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Barn owls use interaural level differences for vertical sound source localization: their feathers on their head are asymmetric leading to differences in their ears' sensitivities to sounds from above and below.

Sensory maps and their registration across modalities has been demonstrated in mice, cats, monkeys, guinea pigs, hamsters, barn owls, and iguanas.

Rucci et al. present an algorithm which performs auditory localization and combines auditory and visual localization in a common SC map. The mapping between the representations is learned using value-dependent learning.

Bergan et al. offer four factors which might explain the increase in shift of the auditory space maps in owls with shifted visual spatial perception:

  • Hunting represents a task in which accurate map alignment is important (owls which do not hunt presumably do not face such tasks),
  • more cross-modal experience (visual and auditory stimuli from the mice),
  • cross-modal experiences in phases of increased attention and arousal,
  • increased importance of accurate map alignment (important for feeding).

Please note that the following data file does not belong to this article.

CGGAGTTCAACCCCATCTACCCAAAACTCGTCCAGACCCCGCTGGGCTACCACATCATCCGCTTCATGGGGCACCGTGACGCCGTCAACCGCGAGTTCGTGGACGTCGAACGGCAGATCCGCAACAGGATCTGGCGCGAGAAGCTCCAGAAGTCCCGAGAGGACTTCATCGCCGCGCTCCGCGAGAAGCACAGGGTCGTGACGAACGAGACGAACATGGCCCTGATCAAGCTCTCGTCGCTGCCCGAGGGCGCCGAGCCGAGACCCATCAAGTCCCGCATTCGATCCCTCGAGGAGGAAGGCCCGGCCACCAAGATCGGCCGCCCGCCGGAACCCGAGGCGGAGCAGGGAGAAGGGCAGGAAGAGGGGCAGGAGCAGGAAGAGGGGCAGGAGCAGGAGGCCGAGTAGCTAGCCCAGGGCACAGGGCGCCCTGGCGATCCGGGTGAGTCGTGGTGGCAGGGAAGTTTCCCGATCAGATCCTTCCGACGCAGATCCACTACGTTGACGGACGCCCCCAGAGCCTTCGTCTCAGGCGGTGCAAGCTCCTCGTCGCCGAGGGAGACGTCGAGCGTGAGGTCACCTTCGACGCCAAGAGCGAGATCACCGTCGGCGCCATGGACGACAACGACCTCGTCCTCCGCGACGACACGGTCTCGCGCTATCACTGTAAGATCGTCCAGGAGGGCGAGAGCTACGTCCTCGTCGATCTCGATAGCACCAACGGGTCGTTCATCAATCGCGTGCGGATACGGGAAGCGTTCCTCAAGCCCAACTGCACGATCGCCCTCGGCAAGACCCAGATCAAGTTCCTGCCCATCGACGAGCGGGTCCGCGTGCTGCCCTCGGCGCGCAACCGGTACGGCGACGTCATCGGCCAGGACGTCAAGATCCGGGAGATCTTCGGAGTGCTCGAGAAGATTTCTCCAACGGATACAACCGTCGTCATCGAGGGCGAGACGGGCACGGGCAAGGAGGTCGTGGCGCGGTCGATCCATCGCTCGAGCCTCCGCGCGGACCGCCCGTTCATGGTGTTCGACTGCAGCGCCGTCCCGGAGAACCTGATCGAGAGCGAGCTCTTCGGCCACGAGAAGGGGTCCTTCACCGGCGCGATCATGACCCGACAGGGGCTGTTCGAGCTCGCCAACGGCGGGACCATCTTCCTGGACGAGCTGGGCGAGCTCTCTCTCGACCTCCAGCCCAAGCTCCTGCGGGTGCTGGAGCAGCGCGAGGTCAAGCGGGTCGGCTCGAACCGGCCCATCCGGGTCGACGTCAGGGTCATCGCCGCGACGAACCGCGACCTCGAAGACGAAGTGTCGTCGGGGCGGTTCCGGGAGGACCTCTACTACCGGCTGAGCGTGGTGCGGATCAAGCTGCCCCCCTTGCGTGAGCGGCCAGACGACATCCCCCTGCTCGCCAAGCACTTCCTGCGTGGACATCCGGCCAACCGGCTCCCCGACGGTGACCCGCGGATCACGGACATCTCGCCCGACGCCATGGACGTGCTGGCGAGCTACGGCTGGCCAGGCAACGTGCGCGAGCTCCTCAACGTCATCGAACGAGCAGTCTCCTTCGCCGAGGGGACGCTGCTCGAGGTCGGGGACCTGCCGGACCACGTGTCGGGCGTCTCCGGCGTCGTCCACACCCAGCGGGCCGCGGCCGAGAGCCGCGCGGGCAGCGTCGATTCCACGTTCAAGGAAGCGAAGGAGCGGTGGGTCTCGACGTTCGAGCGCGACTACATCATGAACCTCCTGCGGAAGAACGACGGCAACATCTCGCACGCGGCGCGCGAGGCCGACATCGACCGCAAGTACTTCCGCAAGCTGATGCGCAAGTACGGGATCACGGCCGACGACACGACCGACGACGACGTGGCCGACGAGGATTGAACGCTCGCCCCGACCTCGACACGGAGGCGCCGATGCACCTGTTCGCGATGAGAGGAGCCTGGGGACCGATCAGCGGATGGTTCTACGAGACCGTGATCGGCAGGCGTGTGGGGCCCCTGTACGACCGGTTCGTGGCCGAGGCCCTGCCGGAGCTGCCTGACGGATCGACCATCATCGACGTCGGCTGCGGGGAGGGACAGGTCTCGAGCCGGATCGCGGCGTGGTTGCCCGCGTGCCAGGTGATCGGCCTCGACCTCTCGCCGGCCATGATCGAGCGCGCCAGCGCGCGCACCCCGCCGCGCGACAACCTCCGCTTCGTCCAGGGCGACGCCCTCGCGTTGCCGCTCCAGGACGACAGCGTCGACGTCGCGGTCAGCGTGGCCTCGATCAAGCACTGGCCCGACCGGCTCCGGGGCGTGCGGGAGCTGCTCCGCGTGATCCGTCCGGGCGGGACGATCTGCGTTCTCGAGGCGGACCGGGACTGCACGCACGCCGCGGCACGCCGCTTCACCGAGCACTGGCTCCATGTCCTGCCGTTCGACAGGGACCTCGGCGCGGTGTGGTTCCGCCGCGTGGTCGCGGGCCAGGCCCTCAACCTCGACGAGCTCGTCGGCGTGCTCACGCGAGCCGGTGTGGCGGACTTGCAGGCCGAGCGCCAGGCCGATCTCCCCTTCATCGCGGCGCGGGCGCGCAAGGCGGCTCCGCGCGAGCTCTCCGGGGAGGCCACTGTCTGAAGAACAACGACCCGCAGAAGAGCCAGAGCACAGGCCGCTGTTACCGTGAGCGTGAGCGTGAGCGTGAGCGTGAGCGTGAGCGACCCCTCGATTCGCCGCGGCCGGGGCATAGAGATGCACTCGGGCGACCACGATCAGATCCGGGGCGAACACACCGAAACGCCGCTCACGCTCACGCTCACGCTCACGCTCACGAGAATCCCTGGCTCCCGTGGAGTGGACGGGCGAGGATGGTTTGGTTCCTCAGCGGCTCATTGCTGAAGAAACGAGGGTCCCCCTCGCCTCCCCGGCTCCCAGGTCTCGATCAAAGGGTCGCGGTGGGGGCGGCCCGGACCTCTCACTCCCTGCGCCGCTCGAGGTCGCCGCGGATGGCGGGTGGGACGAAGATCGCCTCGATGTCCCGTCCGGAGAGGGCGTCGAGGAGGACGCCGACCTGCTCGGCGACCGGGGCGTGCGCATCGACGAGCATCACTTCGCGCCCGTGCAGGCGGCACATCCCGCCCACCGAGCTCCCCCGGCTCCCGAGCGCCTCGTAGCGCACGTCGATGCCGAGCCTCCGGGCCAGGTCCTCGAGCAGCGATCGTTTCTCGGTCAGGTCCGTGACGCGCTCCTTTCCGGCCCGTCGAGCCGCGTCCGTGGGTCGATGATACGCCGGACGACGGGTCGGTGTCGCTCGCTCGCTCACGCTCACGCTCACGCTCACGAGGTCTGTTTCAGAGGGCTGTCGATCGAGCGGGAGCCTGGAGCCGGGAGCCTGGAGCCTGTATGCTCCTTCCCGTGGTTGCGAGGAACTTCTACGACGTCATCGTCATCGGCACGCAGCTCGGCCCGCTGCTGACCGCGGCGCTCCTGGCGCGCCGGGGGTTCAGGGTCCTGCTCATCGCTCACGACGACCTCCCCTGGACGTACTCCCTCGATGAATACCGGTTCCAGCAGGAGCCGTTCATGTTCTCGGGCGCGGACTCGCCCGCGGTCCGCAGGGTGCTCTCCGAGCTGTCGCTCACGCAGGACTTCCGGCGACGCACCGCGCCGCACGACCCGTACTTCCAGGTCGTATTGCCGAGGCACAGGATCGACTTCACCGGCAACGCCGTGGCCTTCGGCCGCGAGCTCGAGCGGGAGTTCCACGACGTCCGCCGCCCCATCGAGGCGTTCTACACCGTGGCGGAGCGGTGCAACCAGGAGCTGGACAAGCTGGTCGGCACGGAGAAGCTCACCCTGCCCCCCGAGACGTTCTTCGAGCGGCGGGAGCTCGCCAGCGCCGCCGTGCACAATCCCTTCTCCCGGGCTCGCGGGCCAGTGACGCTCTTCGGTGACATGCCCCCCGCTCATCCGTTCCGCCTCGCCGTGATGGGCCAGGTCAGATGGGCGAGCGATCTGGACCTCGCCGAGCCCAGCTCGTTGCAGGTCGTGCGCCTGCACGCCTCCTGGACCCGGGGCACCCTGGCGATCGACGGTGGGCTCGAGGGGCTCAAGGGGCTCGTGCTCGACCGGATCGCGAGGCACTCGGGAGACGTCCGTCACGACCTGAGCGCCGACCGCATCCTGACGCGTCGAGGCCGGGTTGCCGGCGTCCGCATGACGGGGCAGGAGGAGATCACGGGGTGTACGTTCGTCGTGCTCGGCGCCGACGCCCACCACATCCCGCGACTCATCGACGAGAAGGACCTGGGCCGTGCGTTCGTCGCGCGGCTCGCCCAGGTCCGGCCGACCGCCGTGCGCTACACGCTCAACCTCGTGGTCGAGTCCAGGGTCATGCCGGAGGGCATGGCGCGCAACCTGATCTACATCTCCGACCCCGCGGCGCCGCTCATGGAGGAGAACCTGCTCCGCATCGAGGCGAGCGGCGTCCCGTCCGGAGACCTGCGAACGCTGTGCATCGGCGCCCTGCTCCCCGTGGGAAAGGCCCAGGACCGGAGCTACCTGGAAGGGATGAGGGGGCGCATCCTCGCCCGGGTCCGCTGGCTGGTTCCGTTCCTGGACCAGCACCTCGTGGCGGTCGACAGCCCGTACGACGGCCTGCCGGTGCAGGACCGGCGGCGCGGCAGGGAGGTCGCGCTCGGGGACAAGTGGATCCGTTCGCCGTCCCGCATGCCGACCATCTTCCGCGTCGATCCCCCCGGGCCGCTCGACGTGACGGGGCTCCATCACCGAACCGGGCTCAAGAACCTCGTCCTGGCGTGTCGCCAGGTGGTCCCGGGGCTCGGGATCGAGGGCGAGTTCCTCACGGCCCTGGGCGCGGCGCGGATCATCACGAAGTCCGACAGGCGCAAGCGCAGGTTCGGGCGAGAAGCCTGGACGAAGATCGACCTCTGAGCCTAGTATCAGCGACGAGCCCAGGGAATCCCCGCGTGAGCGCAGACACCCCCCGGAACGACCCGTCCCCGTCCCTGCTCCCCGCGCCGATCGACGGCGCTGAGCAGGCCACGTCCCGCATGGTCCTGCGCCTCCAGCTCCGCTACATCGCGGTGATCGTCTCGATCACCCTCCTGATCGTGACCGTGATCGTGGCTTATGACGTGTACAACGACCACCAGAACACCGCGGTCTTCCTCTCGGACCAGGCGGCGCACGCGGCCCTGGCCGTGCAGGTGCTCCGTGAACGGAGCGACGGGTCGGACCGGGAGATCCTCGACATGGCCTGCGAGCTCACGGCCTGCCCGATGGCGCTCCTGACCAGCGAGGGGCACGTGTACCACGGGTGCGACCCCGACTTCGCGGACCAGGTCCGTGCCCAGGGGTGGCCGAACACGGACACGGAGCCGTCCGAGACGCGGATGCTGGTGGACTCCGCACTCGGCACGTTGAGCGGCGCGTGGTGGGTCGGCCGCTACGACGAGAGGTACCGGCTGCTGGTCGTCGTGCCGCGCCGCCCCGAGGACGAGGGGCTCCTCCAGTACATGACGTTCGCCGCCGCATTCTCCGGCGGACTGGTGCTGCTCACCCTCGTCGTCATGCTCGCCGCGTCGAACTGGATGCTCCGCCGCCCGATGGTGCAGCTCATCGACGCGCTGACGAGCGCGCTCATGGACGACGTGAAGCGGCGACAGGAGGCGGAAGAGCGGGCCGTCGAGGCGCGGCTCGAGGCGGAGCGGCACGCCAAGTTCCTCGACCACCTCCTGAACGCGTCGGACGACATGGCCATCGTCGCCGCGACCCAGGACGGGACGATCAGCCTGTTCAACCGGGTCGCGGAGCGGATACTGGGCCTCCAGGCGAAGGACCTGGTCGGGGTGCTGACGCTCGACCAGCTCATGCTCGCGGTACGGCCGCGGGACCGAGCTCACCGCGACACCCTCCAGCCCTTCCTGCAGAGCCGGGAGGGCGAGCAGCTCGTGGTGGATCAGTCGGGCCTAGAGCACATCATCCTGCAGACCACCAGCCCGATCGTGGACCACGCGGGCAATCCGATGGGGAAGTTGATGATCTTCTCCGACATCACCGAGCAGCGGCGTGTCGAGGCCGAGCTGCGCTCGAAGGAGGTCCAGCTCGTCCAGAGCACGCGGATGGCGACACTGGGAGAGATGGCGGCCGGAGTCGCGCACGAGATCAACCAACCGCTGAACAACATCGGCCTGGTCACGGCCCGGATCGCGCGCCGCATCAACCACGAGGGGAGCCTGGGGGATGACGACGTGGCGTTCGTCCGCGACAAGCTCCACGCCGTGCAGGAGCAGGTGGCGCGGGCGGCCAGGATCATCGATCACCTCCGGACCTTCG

If increased importance of accurate map alignment is what causes stronger map alignment in the optic tectum of owls that hunt than in those of owls that do not hunt (with visually displacing prisms), then that could point either

  • to value-based learning in the OT
  • or to a role of cognitive input to the OT (hunting owls pay more attention/are more interested in audio-visual stimuli than resting or feeding owls).

Rucci et al. model learning of audio-visual map alignment in the barn owl SC. In their model, projections from the retina to the SC are fixed (and visual RFs are therefore static) and connections from ICx are adapted through value-dependent learning.

It is interesting that Rucci et al. modeled map alignment in barn owls using value-based learning so long before value based learning was demonstrated in map alignment in barn owls.

Rearing barn owls in darkness results in mis-alignment of auditory and visual receptive fields in the owls' optic tectum.

Rearing barn owls in darkness results in discontinuities in the map of auditory space of the owls' optic tectum.

The superficial SC of the owl is strongly audio-visual.